If I had $5 dollars for every time the acronym GDPR has assaulted my weary eyeballs over the past 6 months, I could buy a vineyard in Napa Valley and discuss the complexities of Pinot Noir for my remaining days. The General Data Protection Regulation (that’s what the acronym stands for) is a brainchild of the European Union and comes into force on 25 May 2018, shortly after IMEX Frankfurt.

The fact that it’s an EU regulation, however, doesn’t absolve non EU entities from adherence. GDPR applies to organisations located within the EU and to organisations located outside the EU if they offer goods or services to, or monitor the behaviour of, EU data subjects. And it doesn’t matter where your company is located if you store personal data of data subjects residing in the EU.

You’re Head of Sales for a Hilton Cluster in New York City. You attend IMEX, Frankfurt and ibtmWorld, Barcelona, typically collect  business cards from German and UK incentive agencies and upload them to SalesForce. GDPR applies to you.

You work in Industry Relations for a large third party organisation in a mid-western city in the US. You’ve an enviable database of supplier contacts based in Italy, France, Spain and Ireland. GDPR applies to you.

You’re a Media agency often brought in by end-user corporate or third party clients to “socialise” an incentive travel experience. You have gazillions of pictures from incredible motivational events in Berlin, Barcelona and Bordeaux. Most of the pictures feature qualifiers from North America but, inevitably, local guides, coach drivers, on-site crew, entertainers also appear in the pictures. GDPR applies to you.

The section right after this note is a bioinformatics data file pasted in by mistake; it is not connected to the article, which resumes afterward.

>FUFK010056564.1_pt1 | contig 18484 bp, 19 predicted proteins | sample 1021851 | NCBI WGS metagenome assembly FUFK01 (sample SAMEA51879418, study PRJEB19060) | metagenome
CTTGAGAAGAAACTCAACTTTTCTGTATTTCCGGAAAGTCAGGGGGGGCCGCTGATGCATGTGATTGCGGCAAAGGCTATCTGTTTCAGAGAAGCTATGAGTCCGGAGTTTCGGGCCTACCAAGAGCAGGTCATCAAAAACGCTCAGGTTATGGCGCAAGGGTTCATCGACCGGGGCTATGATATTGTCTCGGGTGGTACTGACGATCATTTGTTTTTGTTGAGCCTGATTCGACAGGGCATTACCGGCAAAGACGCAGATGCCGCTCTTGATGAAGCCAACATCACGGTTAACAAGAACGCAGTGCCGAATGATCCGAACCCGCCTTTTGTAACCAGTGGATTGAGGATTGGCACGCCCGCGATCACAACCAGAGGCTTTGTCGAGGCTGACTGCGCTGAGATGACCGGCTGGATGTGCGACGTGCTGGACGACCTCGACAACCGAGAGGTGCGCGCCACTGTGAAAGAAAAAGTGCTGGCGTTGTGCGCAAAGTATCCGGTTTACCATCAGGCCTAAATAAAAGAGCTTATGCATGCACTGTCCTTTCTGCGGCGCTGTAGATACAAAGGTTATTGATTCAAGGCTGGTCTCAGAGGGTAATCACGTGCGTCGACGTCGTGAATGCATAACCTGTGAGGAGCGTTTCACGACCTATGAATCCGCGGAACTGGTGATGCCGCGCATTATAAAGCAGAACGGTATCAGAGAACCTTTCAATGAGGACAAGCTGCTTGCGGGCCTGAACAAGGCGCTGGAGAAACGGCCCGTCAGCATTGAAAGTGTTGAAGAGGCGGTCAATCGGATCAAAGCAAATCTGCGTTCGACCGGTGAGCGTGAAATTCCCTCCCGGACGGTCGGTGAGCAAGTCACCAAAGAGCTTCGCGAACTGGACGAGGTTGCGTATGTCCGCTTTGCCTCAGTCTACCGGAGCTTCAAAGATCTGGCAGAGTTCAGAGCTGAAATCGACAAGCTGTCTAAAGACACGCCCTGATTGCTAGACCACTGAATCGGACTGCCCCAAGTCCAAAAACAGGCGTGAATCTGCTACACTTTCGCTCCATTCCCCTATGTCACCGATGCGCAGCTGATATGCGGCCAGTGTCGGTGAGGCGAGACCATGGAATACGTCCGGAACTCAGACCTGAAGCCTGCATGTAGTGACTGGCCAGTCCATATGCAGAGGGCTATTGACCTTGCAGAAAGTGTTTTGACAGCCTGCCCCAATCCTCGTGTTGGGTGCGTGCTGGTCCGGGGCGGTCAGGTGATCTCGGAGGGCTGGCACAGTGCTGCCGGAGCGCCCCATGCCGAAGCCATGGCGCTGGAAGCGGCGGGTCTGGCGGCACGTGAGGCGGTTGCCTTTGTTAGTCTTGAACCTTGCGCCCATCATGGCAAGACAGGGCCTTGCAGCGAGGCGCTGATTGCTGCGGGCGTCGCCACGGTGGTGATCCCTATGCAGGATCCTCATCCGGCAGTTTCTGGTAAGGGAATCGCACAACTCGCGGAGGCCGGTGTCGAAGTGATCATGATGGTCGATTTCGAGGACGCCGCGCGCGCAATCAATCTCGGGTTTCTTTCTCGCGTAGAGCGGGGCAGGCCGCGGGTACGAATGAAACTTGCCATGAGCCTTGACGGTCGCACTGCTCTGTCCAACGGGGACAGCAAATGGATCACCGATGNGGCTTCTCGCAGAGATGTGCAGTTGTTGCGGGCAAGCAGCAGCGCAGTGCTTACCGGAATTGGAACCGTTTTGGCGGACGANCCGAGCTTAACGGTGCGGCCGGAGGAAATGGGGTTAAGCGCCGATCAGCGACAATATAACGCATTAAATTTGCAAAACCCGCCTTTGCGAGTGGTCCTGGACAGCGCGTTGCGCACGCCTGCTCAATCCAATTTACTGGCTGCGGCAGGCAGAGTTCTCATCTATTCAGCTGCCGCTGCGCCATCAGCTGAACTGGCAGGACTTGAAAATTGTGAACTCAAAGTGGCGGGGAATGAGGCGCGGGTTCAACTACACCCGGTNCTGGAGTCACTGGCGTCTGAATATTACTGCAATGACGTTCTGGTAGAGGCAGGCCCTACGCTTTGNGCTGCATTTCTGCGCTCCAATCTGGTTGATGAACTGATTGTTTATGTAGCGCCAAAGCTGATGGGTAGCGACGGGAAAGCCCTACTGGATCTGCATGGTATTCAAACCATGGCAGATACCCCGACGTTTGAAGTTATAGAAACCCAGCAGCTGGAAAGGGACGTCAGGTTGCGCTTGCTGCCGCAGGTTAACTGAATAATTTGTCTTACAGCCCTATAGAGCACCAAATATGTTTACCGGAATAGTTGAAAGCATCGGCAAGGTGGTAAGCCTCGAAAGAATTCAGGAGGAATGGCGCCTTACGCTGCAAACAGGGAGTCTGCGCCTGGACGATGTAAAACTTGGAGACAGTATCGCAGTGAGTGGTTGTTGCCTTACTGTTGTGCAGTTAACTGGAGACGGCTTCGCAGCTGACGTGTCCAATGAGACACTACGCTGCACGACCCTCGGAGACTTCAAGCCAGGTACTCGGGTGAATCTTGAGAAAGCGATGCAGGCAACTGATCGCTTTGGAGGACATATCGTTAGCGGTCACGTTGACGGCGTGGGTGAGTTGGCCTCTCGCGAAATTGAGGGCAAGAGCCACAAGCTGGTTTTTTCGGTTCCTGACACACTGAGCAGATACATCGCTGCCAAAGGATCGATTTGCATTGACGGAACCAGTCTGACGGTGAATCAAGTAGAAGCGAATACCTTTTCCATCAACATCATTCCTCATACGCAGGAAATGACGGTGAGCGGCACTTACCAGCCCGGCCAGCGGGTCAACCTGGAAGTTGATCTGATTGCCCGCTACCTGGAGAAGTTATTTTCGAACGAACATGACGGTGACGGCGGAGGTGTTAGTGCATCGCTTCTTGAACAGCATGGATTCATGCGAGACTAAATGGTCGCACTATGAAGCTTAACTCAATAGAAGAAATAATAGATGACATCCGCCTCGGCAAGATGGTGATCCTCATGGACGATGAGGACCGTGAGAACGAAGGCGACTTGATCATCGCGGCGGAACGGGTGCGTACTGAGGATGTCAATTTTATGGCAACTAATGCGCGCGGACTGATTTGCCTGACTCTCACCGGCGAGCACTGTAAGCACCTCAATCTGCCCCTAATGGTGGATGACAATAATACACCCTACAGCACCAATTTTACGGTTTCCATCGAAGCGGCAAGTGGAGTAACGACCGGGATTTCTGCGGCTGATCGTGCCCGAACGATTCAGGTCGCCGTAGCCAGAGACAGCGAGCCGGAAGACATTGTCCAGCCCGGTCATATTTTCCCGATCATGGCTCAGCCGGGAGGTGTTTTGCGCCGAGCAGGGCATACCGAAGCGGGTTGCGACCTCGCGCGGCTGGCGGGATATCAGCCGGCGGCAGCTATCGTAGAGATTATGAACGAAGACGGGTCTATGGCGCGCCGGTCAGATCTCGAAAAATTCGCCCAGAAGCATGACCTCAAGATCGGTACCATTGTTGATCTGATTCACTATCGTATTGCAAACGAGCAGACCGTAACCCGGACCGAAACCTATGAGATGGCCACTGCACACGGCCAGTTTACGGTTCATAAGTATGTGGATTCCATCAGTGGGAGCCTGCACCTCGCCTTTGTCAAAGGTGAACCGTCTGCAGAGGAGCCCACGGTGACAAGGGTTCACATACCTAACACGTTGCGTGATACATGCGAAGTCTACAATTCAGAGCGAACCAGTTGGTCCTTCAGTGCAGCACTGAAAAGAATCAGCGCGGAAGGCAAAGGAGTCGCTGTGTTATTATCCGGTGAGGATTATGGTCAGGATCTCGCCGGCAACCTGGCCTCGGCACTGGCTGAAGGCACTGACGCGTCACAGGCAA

It’s all to do with how “personal data” is defined and the definition is broad indeed. Any information regarding a person that could be used to identify that person is considered to be “personal data”. So it could be simply a name, a picture, an email address or posts on social media. And, the regulation doesn’t make a distinction between the private and the professional – a business phone number, address or email is considered to be personal data and, therefore, is subject to due protection.

There’s a rich source of GDPR related content already in circulation across the broad spectrum of the MICE industry. The SITE leadership and marketing team have been collecting and curating that content for some time and have created a Flipboard where you can both access the content and also add to it.

We encourage you to click through on the link – absorb the content, but also leave some too. That way our repository gets bigger and bigger and we have more and more to share.

We’re grateful to have our own GDPR expert at SITE –  former SITE President, Paul Miller. Paul and his co-presenter, Bruce Smith of Tenex Analytics have delivered numerous seminars on GDPR and have agreed to be spokespersons on GDPR on behalf of SITE and the SITE membership. If you have any specific questions, you can contact Paul at paul@spectra-dmc.com or Bruce at bruces@tenax-analytics.com.